The proportion of Black families homeschooling their children increased by five times, from 3.3% to 16.1%, from spring 2020 to the fall, while the proportion about doubled across other groups. [emphasis mine] ...

“I think a lot of Black families realized that when we had to go to remote learning, they realized exactly what was being taught. And a lot of that doesn’t involve us,” said [a mother from Raleigh, North Carolina], who decided to homeschool her 7-, 10- and 11-year-old children. “My kids have a lot of questions about different things. I’m like, ‘Didn’t you learn that in school?’ They’re like, ‘No.’”

[The mother from Buffalo] said it was a combination of everything, with the pandemic compounding the misgivings she had already held about the public school system, including her philosophical differences over the need for vaccine and mask mandates and academic priorities. The pandemic, she said, “was kind of—they say the straw that broke the camel’s back—but the camel’s back was probably already broken.”

I find it especially exciting that minorities are discovering that they are not locked by their circumstances into an educational system that is not meeting their needs. The pandemic restrictions have given families of all descriptions the opportunity to taste educational freedom*, and many, having made that leap unwillingly, have chosen to stick with it.

Choice is the thing. If the great relief expressed by many parents at the re-opening of schools is any indication, I'd say that home education is unlikely to become a majority educational philosophy in America. But it works so well for so many families, including those who opt for different educational choices at different times in their lives—we ourselves made use of public, private, and home education at one time or another—that I'm thrilled to see homeschooling on the rise all over the country, and even the world.

Our established educational system is understandably threatened by any challenge to its power. (Nonetheless, we had many teachers who cheered on our own homeschooling efforts.) But powerful monopolies—in education as well as government, medicine, transportation, information, and all other essential services—are dangerous, even to themselves. Healthy competition can only make our public education better.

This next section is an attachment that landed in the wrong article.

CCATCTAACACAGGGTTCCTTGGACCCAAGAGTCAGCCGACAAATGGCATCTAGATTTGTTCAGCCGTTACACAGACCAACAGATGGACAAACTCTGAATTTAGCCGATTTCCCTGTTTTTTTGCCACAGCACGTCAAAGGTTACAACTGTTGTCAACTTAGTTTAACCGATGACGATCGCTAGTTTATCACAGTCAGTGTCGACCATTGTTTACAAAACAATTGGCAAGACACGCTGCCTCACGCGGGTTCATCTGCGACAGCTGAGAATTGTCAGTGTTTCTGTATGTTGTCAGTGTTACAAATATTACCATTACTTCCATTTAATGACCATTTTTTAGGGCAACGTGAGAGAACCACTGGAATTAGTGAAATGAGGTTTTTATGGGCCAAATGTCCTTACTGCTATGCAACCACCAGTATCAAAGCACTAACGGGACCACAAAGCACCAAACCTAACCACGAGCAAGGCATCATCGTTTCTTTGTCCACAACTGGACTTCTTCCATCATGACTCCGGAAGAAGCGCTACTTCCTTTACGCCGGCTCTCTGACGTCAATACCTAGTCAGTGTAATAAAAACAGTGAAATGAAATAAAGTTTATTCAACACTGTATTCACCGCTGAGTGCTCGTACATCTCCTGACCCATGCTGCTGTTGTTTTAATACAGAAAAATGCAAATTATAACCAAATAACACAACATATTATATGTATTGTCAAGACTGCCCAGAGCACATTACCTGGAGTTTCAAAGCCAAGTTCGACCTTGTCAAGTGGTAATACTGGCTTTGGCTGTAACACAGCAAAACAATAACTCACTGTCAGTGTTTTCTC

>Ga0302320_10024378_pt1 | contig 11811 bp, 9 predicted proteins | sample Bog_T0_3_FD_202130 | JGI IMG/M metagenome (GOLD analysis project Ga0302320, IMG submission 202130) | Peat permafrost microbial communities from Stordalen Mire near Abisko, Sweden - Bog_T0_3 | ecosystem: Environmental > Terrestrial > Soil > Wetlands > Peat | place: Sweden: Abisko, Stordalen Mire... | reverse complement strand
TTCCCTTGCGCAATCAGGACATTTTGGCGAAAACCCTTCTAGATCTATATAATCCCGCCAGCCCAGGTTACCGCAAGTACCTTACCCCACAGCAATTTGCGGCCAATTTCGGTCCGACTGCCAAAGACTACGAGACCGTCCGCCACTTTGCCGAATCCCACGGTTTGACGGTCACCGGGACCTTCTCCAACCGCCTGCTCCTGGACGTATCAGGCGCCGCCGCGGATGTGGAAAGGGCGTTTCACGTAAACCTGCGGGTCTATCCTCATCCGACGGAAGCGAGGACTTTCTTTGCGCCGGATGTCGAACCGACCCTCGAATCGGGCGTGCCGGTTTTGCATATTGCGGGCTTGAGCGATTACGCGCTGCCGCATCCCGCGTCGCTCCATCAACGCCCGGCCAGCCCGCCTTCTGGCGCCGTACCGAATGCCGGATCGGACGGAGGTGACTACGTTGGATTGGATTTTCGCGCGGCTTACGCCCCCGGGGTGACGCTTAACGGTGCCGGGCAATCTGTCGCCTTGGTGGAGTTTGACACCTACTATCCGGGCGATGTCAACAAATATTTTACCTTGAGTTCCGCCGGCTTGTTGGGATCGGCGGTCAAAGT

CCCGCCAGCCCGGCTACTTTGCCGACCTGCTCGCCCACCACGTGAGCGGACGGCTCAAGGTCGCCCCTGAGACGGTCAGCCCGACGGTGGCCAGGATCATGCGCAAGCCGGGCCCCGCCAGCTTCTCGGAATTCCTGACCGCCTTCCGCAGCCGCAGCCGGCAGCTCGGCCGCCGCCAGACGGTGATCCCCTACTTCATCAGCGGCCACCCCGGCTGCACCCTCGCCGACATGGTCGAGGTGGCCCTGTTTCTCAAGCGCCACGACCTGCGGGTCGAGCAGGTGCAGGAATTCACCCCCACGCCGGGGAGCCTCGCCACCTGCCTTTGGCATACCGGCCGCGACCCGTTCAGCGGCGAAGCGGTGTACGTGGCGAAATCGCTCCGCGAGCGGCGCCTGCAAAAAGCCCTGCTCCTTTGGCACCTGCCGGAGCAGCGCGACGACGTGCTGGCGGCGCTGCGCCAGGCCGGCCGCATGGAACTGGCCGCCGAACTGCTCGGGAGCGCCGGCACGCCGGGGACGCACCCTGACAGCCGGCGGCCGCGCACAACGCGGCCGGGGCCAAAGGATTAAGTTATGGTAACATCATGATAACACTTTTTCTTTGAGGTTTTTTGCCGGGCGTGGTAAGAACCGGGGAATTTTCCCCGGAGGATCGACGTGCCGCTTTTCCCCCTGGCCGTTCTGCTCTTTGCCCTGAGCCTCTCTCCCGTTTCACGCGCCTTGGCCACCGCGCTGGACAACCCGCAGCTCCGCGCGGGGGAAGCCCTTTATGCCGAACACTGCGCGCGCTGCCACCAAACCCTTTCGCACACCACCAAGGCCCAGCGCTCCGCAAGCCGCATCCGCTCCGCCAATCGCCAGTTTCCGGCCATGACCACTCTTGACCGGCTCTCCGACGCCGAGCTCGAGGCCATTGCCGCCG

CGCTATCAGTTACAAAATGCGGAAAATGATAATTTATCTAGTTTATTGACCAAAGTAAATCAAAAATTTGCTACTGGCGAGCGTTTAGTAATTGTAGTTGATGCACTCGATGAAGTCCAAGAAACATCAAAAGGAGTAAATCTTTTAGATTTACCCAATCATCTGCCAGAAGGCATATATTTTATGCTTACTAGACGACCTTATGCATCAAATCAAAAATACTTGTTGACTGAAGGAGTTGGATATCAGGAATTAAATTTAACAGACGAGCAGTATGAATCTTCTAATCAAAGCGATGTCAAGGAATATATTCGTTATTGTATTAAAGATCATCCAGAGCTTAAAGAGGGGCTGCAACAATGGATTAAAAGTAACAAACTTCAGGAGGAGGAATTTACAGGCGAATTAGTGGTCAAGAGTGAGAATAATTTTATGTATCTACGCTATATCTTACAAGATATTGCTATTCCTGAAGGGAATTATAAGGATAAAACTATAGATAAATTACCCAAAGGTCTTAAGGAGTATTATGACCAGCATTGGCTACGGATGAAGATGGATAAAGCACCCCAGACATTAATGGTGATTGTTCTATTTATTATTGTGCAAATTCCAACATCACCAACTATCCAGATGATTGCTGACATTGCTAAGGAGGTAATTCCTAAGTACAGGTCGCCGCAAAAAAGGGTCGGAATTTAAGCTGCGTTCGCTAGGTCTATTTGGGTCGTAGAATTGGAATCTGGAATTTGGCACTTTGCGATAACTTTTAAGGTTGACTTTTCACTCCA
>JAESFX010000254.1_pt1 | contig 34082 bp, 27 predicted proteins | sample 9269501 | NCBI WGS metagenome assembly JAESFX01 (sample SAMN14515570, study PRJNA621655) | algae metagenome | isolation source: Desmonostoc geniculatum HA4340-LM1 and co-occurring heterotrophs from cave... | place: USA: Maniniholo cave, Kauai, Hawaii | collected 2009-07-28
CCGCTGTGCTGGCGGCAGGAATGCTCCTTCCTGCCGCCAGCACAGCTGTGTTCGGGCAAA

One new homeschooling mother summed it up well:

It’s just a whole new world that is a much better world for us.


*I realize that many homeschoolers are cringing at the idea that the at-home learning offered by schools (public and private) during the pandemic bore any resemblance to the true freedom of home education, since it usually attempted to replicate as much as possible the restrictions inherent in formal, mass instruction. Nonetheless, it opened eyes ... and doors.

Posted by sursumcorda on Sunday, May 29, 2022 at 1:34 pm | Edit
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The Internet often attributes this to St. Francis of Assisi, but the odds are it's a misattribution.  Whoever said it, I like it.

Posted by sursumcorda on Thursday, May 26, 2022 at 12:09 pm | Edit
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Everybody in our family goes to college. That was true for us, our parents, some of our grandparents, even a few great-grandparents and beyond, plus our children, our siblings and most of their spouses, and our siblings' children and their spouses. We assumed that legacy would continue through our grandchildren.

So why am I thrilled that our oldest grandchild has chosen to eschew college in favor of a four-year apprenticeship as an electrician? For several reasons.

  • Colleges and universities are still recovering from COVID disruptions. Many have onerous vaccination policies, and less-than-stellar online courses. Things are getting better, I'm sure, but it seems like a good time to wait for a bit more stability.
  • His intellectual curiosity and ability are undiminished, and his unconventional home education has made him adept at learning whatever he wants to learn, using a variety of means. His memory and his breadth of knowledge are impressive. If someday he decides he wants to learn what college can best teach, I'm confident he'll manage well.
  • In the meantime, he's getting paid for his education, instead of accumulating debt.
  • He should come through his apprenticeship with practical skills that will generate a solid income and enable him to pursue other interests (e.g. music) without worrying about making a living from them.